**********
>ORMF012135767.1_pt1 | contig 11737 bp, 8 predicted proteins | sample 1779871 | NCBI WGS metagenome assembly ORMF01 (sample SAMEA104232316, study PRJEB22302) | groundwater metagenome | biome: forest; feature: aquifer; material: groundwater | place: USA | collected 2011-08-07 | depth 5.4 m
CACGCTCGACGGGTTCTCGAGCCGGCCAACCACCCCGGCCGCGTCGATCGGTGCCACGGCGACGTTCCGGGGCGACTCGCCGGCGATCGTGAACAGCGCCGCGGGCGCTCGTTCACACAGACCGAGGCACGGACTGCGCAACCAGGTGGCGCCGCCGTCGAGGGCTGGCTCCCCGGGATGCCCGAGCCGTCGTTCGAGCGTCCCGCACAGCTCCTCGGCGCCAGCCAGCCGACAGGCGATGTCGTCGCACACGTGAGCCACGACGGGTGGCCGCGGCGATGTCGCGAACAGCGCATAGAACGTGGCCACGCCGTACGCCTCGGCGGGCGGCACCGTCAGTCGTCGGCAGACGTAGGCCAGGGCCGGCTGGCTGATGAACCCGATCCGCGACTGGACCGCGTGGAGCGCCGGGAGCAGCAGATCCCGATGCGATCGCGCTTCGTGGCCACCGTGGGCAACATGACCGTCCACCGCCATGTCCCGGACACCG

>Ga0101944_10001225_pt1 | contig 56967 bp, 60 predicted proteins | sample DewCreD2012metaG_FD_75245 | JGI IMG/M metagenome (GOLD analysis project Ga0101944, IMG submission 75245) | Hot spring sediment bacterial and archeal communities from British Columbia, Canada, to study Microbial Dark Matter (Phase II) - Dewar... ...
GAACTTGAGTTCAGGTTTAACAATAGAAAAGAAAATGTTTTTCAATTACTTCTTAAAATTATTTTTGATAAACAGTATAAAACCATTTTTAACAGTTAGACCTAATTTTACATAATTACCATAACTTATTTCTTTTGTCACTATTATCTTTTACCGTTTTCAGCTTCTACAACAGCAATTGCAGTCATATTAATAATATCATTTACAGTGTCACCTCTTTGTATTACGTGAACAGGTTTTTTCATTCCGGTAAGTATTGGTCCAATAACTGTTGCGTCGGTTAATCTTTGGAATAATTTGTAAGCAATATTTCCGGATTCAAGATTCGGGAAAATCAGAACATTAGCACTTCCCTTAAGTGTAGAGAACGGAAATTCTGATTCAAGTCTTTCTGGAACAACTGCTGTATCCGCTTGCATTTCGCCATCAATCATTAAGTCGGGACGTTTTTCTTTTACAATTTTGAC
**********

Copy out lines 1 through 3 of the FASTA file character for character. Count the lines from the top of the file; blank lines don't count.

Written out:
>ORMF012135767.1_pt1 | contig 11737 bp, 8 predicted proteins | sample 1779871 | NCBI WGS metagenome assembly ORMF01 (sample SAMEA104232316, study PRJEB22302) | groundwater metagenome | biome: forest; feature: aquifer; material: groundwater | place: USA | collected 2011-08-07 | depth 5.4 m
CACGCTCGACGGGTTCTCGAGCCGGCCAACCACCCCGGCCGCGTCGATCGGTGCCACGGCGACGTTCCGGGGCGACTCGCCGGCGATCGTGAACAGCGCCGCGGGCGCTCGTTCACACAGACCGAGGCACGGACTGCGCAACCAGGTGGCGCCGCCGTCGAGGGCTGGCTCCCCGGGATGCCCGAGCCGTCGTTCGAGCGTCCCGCACAGCTCCTCGGCGCCAGCCAGCCGACAGGCGATGTCGTCGCACACGTGAGCCACGACGGGTGGCCGCGGCGATGTCGCGAACAGCGCATAGAACGTGGCCACGCCGTACGCCTCGGCGGGCGGCACCGTCAGTCGTCGGCAGACGTAGGCCAGGGCCGGCTGGCTGATGAACCCGATCCGCGACTGGACCGCGTGGAGCGCCGGGAGCAGCAGATCCCGATGCGATCGCGCTTCGTGGCCACCGTGGGCAACATGACCGTCCACCGCCATGTCCCGGACACCG

>Ga0101944_10001225_pt1 | contig 56967 bp, 60 predicted proteins | sample DewCreD2012metaG_FD_75245 | JGI IMG/M metagenome (GOLD analysis project Ga0101944, IMG submission 75245) | Hot spring sediment bacterial and archeal communities from British Columbia, Canada, to study Microbial Dark Matter (Phase II) - Dewar... ...